What, you mean half the population want to stick metal spikes into it and make it bleed?

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Anonymous Coward

@Chemist - Re: Windows it's like the belly-button

I never said you need one, that's why I compared it to a belly-button. Also, I never said it is impossible not to get one.

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Re: @Chemist - Windows it's like the belly-button

Ah well, you reinforced the belief out there that it's not possible to live life without Windows.

I've heard & seen people saying such rot as "Oh, you need it for banking", "Can't edit HD video without", "3G dongles only work with Windows", "How do you manage RAW camera files ?" and countless others.

The one that amuses me most is "How do you manage as a scientist without Excel?) - well I managed for 20 years before Excel and most of the time Excel was available the data sets I handled were FAR bigger than Excel could handle. Even now I get people to send me data as CSV files and crunch the data with purpose-written C. That's the way to handle 7 million lines of data.

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Meh

Re: Windows it's like the belly-button

Somehow I've avoided having one since 2005.

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Windows

Re: Windows it's like the belly-button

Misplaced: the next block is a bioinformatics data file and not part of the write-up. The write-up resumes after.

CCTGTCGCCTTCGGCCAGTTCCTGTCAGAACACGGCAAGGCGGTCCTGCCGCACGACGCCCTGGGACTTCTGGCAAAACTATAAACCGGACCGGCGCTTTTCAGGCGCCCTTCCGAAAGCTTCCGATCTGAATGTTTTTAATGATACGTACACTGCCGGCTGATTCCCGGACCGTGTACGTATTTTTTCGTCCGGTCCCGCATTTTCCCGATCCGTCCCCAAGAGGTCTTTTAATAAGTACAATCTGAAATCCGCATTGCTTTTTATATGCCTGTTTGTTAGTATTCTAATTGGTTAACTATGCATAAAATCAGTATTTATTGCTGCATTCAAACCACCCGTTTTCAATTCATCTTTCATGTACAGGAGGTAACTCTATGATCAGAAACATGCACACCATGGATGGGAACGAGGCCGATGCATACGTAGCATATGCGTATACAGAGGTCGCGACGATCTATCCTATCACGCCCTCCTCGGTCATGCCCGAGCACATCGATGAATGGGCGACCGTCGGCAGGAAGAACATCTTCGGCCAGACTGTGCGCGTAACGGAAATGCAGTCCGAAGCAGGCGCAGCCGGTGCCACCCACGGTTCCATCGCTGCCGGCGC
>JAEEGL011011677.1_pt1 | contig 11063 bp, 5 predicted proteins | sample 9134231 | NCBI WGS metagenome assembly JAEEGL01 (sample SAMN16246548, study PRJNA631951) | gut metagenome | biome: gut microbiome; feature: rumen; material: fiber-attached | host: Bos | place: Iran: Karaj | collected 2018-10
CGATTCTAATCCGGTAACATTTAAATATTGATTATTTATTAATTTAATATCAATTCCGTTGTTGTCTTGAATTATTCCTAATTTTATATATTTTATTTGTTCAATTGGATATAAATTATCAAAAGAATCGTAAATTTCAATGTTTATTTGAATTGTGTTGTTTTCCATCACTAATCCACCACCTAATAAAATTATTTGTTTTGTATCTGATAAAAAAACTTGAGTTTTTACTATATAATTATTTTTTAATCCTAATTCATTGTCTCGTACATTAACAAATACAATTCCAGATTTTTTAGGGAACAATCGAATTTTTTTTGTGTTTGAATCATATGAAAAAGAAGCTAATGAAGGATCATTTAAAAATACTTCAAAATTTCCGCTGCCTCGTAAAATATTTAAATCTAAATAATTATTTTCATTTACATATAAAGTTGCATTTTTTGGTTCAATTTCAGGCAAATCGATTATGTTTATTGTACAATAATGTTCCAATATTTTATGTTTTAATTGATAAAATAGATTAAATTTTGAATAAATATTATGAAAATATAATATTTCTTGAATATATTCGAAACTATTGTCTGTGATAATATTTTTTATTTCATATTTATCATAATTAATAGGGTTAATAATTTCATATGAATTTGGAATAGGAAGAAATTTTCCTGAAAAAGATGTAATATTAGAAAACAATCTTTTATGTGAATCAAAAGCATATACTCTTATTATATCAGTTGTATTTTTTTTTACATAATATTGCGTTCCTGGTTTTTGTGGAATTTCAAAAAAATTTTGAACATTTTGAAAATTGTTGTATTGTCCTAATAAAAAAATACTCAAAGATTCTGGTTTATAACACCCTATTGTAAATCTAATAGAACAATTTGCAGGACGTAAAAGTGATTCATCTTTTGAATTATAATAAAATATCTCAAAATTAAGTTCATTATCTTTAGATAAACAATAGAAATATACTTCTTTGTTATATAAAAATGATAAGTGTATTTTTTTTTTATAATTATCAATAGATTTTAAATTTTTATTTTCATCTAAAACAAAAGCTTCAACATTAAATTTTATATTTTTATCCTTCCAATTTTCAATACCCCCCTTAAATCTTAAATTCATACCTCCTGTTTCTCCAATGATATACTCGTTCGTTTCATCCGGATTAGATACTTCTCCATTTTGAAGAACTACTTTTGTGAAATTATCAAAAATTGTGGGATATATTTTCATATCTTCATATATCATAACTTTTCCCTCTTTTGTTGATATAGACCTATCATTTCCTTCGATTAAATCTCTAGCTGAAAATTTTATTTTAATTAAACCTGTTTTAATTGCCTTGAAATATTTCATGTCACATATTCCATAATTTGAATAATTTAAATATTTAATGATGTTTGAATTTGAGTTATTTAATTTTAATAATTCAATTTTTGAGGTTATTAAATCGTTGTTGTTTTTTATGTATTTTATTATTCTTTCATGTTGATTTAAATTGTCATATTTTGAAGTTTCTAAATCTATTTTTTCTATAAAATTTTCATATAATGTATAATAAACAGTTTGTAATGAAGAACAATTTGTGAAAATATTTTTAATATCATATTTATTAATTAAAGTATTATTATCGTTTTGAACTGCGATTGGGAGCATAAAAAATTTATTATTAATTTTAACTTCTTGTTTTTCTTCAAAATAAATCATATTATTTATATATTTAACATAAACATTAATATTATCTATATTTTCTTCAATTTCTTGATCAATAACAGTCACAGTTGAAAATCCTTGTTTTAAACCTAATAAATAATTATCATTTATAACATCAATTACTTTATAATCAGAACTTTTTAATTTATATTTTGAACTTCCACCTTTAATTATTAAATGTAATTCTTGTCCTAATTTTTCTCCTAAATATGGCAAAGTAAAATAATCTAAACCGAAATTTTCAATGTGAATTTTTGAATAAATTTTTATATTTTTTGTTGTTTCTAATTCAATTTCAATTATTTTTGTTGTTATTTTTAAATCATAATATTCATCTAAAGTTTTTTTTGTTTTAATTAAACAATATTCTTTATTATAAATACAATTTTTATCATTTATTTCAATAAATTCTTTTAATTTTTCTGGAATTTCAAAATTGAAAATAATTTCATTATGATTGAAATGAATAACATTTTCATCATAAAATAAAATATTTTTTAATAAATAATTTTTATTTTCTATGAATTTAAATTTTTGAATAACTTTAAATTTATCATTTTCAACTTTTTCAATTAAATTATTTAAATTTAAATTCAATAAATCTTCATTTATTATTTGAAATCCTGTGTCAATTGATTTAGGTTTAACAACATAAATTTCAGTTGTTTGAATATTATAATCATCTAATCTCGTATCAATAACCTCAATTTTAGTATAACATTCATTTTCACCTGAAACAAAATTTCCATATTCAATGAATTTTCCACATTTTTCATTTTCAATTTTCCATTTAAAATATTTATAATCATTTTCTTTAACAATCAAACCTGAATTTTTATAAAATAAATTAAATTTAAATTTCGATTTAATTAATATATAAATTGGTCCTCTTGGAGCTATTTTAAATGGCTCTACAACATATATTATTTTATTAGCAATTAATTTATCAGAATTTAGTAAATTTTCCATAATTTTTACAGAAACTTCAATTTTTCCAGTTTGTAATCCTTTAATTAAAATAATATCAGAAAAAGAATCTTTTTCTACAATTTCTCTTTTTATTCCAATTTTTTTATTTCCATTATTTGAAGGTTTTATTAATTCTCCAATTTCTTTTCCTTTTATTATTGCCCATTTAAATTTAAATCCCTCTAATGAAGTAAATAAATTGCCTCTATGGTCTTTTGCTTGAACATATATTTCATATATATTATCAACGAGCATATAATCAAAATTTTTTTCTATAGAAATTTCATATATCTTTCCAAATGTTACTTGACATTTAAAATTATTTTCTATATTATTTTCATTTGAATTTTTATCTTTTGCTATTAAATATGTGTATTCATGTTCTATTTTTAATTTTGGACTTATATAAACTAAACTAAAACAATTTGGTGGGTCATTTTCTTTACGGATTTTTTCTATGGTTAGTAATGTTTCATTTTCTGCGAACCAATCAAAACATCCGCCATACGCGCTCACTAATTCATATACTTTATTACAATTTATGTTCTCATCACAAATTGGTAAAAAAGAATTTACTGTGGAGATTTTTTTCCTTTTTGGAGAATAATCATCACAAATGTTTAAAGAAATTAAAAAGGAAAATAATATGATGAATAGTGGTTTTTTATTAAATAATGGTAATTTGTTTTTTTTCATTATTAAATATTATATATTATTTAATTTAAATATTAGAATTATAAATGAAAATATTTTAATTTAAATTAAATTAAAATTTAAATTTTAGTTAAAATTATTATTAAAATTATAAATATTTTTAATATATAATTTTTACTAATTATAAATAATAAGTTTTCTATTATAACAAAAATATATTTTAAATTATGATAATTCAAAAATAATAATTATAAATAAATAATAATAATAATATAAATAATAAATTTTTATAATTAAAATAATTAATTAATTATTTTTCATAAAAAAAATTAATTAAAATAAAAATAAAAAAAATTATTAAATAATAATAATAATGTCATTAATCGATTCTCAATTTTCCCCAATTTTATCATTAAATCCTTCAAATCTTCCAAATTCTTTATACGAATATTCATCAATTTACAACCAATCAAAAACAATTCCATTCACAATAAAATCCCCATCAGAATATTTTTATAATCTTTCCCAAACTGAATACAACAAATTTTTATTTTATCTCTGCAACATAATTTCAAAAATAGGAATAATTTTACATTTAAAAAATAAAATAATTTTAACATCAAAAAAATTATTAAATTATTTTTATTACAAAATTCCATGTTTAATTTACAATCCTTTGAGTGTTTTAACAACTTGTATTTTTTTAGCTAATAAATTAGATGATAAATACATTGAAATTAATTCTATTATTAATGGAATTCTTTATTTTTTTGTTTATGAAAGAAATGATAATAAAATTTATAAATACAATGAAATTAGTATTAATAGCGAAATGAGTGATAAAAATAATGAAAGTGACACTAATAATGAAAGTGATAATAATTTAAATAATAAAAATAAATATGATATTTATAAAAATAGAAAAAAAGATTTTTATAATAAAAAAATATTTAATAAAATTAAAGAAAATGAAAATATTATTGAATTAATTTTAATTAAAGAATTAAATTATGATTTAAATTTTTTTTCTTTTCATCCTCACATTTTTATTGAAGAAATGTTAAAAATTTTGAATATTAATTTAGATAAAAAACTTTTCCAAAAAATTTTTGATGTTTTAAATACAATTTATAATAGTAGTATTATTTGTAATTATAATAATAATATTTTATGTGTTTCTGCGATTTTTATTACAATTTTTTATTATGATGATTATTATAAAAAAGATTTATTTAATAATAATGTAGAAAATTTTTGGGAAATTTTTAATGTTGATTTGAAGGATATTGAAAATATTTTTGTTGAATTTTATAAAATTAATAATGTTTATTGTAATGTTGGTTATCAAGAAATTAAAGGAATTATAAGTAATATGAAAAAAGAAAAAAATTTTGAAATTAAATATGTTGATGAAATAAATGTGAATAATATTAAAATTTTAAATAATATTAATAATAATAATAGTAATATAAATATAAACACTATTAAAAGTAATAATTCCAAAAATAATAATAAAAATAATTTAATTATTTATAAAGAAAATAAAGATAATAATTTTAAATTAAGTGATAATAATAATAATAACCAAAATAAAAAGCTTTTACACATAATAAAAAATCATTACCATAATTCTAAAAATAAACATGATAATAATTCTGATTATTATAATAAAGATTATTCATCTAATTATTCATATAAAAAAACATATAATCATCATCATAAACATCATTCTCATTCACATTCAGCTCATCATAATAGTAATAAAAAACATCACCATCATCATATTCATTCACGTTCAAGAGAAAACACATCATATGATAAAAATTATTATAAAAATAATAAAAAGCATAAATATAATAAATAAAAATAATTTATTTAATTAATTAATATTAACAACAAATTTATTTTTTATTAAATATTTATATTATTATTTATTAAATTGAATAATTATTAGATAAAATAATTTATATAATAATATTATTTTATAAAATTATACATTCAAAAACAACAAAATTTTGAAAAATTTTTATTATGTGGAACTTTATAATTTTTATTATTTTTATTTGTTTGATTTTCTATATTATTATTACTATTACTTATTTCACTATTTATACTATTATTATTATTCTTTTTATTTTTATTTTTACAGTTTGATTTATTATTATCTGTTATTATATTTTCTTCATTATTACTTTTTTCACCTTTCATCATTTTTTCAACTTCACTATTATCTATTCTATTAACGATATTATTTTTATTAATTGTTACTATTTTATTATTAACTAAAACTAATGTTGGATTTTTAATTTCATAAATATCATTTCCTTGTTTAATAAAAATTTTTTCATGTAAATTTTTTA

How have you avoided having a belly button since 2005?

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I use it at work too

And it is f-cking awful in every respect. I'm grateful that I only have to deal with a rack of the bastards for testing purposes...my desktop is Win8 free.

And for the record, the large multi-national I work for has no migration path to Windows 8. Thank god.

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Happy

Re: I use it at work too

"no migration path to Windows 8" then why have you got a rack full of them? Just wondering.

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Re: I use it at work too

Erm, it's in his message, for testing now an enquiry into what they make would have been better. I assume they make some kind of software that they sell/needs to run on tele-workers machines needs to run on it.

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FAIL

Re: I use it at work too

f-cking awful in every respect

Yeah, that improved task manager, that's fucking awful.

The optimised boot, that's fucking awful, too.

The multi-desktop enhancements, those are fucking awful.

The JBOD implementation (I forget the name), that's fucking awful.

The build in antivirus, that's fucking awful.

All the other improvements are fucking awful too.

"Every respect". "Every". "Respect". "In every respect"

Liar.

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@Dogged

You missed out the improved file copying, and Minesweeper - both excellent.